The Roman Catholic Church does many good things, but sadly at its most recent major conference, Vatican II, its reform disposed Pope died and the Church has since been a major enemy of vital human rights, particularly those of women and gays. Manifestly women need all the protections they can get against venereal diseases. Gays should not be attacked because St. Paul proposed that they deserved death.

It looks to me as though the major problem of this church is that noted by Luther — domination by a Roman Empire model of political controls. The Times editorial below gives a whack to one of my least favorite among the political control figures. There are worse. Probably celibacy should be abandoned. It serves no particular positive purpose and has caused evils such as those noted in this editorial. There are many good Catholic scholars who have been silenced when they have spoken out, e.g. Hans Kung and John Courtney Murray, S.J. whom I included in my field text, Law and Philosophy, many years ago.

I gather that the Church is losing ground both in Europe and in Latin America, gaining in some parts of Africa. I wonder what will happen here where many good Catholics disagree with their Church on some of the issues noted above?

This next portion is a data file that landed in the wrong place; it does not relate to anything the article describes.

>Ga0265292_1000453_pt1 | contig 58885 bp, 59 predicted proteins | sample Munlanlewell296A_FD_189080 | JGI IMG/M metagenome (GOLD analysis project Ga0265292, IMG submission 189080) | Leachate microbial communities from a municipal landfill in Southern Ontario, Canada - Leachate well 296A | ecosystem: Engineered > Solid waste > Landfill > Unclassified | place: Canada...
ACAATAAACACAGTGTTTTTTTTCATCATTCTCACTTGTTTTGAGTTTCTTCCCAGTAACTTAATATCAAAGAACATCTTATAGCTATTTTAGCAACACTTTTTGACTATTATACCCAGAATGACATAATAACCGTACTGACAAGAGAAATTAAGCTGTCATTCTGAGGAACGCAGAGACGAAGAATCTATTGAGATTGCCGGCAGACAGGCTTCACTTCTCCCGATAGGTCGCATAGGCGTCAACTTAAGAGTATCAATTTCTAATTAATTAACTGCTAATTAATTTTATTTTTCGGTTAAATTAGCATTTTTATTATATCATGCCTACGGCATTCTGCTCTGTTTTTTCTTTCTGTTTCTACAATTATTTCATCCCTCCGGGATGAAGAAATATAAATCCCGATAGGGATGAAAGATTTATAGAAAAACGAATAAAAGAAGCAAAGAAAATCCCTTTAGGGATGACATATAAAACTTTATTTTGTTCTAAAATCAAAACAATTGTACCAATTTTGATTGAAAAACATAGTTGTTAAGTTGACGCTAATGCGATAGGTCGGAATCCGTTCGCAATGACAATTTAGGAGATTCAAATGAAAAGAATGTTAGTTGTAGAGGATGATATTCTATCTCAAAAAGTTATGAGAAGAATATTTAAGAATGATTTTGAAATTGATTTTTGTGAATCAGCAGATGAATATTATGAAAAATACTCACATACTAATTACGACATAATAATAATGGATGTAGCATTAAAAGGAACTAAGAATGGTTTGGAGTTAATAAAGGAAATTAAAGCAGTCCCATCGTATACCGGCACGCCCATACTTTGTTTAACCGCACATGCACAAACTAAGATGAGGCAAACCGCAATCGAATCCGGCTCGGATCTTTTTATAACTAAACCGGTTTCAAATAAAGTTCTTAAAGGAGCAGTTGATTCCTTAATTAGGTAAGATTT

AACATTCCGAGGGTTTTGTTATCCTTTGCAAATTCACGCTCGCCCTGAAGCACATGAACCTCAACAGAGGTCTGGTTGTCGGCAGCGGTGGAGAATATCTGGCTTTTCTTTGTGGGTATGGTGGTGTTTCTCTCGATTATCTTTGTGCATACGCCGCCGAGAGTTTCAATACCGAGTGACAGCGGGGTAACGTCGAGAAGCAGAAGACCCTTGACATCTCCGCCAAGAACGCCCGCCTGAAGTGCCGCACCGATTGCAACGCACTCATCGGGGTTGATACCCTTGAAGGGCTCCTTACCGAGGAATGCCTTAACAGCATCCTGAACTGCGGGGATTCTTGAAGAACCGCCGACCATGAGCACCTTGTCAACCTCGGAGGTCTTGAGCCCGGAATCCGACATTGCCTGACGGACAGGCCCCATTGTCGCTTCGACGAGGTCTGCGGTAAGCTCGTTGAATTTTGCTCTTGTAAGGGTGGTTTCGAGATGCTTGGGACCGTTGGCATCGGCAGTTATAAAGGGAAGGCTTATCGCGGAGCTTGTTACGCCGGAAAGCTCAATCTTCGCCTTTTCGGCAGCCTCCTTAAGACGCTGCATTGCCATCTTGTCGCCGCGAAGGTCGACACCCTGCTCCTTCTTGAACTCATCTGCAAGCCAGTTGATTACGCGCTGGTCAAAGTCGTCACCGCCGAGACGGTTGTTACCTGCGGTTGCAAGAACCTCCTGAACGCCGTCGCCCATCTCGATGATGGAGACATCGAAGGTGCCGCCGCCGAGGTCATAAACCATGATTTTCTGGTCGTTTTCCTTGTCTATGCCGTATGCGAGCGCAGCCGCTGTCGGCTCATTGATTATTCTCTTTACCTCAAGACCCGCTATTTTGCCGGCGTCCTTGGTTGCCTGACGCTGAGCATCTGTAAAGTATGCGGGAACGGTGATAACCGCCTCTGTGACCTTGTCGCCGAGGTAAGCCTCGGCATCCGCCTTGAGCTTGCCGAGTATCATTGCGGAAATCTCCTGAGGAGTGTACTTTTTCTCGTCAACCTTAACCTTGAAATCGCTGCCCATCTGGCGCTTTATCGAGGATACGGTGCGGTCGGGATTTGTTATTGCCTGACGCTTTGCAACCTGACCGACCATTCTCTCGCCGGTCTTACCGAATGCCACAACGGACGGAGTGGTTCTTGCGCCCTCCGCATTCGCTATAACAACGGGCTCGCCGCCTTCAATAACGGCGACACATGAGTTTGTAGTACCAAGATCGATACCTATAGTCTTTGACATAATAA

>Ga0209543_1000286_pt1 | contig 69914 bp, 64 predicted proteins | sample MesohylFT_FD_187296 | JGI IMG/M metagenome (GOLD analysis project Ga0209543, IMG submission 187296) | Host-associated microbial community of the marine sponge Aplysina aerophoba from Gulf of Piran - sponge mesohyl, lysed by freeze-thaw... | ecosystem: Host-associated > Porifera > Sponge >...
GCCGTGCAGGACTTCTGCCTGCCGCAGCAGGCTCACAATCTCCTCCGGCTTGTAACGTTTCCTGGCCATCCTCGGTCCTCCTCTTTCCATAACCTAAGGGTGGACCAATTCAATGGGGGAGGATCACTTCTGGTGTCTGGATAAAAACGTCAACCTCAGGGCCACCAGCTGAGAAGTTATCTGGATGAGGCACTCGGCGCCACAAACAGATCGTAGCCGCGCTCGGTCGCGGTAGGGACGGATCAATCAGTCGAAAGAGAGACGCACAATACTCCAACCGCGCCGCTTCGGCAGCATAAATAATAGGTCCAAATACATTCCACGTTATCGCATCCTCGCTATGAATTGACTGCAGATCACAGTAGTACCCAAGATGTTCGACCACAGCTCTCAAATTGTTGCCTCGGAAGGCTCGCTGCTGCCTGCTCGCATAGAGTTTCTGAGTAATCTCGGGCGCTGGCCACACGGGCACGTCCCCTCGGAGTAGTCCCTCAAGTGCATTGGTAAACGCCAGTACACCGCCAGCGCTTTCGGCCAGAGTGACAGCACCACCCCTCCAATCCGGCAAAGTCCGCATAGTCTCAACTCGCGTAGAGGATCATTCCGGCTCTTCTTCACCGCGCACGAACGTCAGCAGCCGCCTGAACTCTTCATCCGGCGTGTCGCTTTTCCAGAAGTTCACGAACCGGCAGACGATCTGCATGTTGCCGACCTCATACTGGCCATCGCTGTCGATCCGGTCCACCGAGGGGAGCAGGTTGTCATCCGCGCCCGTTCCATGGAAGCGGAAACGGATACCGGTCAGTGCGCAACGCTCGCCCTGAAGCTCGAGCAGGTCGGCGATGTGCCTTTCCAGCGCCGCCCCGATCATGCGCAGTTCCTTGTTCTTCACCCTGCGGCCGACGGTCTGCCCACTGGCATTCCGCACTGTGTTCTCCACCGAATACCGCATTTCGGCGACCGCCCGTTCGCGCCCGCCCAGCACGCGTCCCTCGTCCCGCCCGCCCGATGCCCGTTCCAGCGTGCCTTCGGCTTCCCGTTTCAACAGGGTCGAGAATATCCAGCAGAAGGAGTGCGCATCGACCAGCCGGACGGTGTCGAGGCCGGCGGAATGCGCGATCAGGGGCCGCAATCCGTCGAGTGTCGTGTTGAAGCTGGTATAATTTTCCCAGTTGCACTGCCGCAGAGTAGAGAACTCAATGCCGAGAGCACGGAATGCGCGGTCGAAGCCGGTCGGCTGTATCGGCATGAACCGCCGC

I leave you here with the Times editorial sentiments which demonstrate that the Church is under fire and will probably be more so publicly in the future. The current Pope is no hero of mine — only a Hitler youth and not a supporter of the Nazis as one pope was during WW II.

Enough said.

A Bishop’s Words
It is chilling to read Bishop Edward Egan’s response to the
alleged accounts of child abuse by priests in recently
released documents.

http://www.nytimes.com/2009/12/07/opinion/07mon2.html?th&emc=th

………………

“A war is just if there is no alternative, and the resort to arms is legitimate if they represent your last hope.” (Livy cited by Machiavelli)

Ed Kent [blind copies]

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